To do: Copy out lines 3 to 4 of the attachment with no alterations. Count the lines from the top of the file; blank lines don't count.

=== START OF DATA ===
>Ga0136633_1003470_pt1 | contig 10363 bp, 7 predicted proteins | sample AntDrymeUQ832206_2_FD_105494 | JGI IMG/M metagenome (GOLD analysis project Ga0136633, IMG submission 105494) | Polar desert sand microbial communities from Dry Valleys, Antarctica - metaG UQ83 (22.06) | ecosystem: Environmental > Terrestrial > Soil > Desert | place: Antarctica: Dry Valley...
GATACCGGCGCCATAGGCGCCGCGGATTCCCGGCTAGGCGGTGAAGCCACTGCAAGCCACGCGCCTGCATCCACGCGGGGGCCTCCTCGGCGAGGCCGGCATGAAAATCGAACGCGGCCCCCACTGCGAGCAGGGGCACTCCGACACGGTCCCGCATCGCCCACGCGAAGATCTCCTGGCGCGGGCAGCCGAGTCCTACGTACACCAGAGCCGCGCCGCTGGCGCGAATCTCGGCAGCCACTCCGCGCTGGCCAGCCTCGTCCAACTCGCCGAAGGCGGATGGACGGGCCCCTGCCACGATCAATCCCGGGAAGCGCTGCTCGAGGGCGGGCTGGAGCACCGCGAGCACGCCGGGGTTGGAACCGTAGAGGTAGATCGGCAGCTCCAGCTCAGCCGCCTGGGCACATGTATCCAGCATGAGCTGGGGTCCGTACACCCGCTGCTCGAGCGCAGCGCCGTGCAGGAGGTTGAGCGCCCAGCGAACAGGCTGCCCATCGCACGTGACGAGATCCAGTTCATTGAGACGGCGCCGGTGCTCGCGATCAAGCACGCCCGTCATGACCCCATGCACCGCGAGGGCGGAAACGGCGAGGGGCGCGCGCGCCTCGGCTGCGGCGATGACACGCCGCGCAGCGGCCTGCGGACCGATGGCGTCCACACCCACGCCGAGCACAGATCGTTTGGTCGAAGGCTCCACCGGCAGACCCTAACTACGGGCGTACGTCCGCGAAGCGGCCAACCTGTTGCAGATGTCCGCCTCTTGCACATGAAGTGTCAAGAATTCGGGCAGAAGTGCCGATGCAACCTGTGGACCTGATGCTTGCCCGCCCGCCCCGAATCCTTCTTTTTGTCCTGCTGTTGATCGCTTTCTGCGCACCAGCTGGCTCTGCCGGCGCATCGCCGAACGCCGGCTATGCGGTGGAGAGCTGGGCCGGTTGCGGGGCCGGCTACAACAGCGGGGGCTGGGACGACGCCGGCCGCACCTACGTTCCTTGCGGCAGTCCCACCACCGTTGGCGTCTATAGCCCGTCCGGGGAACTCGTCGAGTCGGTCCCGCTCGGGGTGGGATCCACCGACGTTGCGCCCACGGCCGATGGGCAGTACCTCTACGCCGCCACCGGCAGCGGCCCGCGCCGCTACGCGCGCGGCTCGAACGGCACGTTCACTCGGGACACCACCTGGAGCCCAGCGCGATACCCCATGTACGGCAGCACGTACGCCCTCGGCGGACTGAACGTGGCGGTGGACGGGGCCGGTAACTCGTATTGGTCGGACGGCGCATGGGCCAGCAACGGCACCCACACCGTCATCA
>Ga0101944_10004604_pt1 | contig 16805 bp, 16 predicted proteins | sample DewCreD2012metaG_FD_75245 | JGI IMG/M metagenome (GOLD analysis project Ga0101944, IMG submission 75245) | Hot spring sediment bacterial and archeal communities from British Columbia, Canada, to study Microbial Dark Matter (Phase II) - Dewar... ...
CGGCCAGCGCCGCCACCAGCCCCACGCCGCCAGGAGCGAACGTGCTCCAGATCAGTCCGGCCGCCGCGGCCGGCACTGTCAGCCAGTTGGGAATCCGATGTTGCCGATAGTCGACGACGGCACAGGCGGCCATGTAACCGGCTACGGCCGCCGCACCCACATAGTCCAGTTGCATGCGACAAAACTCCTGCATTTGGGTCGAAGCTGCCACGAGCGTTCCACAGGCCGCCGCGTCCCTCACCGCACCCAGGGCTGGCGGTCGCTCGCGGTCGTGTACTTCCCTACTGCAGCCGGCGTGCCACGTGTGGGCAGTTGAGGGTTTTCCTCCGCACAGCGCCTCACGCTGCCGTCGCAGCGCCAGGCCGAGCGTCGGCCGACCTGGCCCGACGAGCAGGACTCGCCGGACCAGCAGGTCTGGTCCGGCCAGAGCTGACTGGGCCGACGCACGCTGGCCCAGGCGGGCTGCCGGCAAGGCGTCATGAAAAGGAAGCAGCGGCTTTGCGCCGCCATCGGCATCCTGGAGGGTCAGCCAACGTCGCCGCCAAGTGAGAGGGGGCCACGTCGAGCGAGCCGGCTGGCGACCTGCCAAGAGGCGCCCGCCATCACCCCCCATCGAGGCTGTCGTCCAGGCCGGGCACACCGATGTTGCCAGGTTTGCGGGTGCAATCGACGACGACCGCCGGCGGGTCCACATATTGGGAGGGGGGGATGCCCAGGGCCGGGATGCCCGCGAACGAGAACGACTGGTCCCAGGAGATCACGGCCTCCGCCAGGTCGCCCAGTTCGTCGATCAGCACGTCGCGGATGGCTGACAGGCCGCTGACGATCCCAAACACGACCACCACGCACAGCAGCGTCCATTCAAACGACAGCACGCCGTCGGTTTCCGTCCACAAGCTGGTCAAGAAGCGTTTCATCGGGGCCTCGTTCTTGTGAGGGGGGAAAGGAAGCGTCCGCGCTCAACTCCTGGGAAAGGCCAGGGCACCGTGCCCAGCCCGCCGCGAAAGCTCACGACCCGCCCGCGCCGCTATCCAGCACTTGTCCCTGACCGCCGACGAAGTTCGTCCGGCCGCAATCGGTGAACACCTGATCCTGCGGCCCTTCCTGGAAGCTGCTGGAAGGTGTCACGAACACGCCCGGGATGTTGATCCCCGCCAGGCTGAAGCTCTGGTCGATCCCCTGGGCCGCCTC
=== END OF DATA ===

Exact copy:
>Ga0101944_10004604_pt1 | contig 16805 bp, 16 predicted proteins | sample DewCreD2012metaG_FD_75245 | JGI IMG/M metagenome (GOLD analysis project Ga0101944, IMG submission 75245) | Hot spring sediment bacterial and archeal communities from British Columbia, Canada, to study Microbial Dark Matter (Phase II) - Dewar... ...
CGGCCAGCGCCGCCACCAGCCCCACGCCGCCAGGAGCGAACGTGCTCCAGATCAGTCCGGCCGCCGCGGCCGGCACTGTCAGCCAGTTGGGAATCCGATGTTGCCGATAGTCGACGACGGCACAGGCGGCCATGTAACCGGCTACGGCCGCCGCACCCACATAGTCCAGTTGCATGCGACAAAACTCCTGCATTTGGGTCGAAGCTGCCACGAGCGTTCCACAGGCCGCCGCGTCCCTCACCGCACCCAGGGCTGGCGGTCGCTCGCGGTCGTGTACTTCCCTACTGCAGCCGGCGTGCCACGTGTGGGCAGTTGAGGGTTTTCCTCCGCACAGCGCCTCACGCTGCCGTCGCAGCGCCAGGCCGAGCGTCGGCCGACCTGGCCCGACGAGCAGGACTCGCCGGACCAGCAGGTCTGGTCCGGCCAGAGCTGACTGGGCCGACGCACGCTGGCCCAGGCGGGCTGCCGGCAAGGCGTCATGAAAAGGAAGCAGCGGCTTTGCGCCGCCATCGGCATCCTGGAGGGTCAGCCAACGTCGCCGCCAAGTGAGAGGGGGCCACGTCGAGCGAGCCGGCTGGCGACCTGCCAAGAGGCGCCCGCCATCACCCCCCATCGAGGCTGTCGTCCAGGCCGGGCACACCGATGTTGCCAGGTTTGCGGGTGCAATCGACGACGACCGCCGGCGGGTCCACATATTGGGAGGGGGGGATGCCCAGGGCCGGGATGCCCGCGAACGAGAACGACTGGTCCCAGGAGATCACGGCCTCCGCCAGGTCGCCCAGTTCGTCGATCAGCACGTCGCGGATGGCTGACAGGCCGCTGACGATCCCAAACACGACCACCACGCACAGCAGCGTCCATTCAAACGACAGCACGCCGTCGGTTTCCGTCCACAAGCTGGTCAAGAAGCGTTTCATCGGGGCCTCGTTCTTGTGAGGGGGGAAAGGAAGCGTCCGCGCTCAACTCCTGGGAAAGGCCAGGGCACCGTGCCCAGCCCGCCGCGAAAGCTCACGACCCGCCCGCGCCGCTATCCAGCACTTGTCCCTGACCGCCGACGAAGTTCGTCCGGCCGCAATCGGTGAACACCTGATCCTGCGGCCCTTCCTGGAAGCTGCTGGAAGGTGTCACGAACACGCCCGGGATGTTGATCCCCGCCAGGCTGAAGCTCTGGTCGATCCCCTGGGCCGCCTC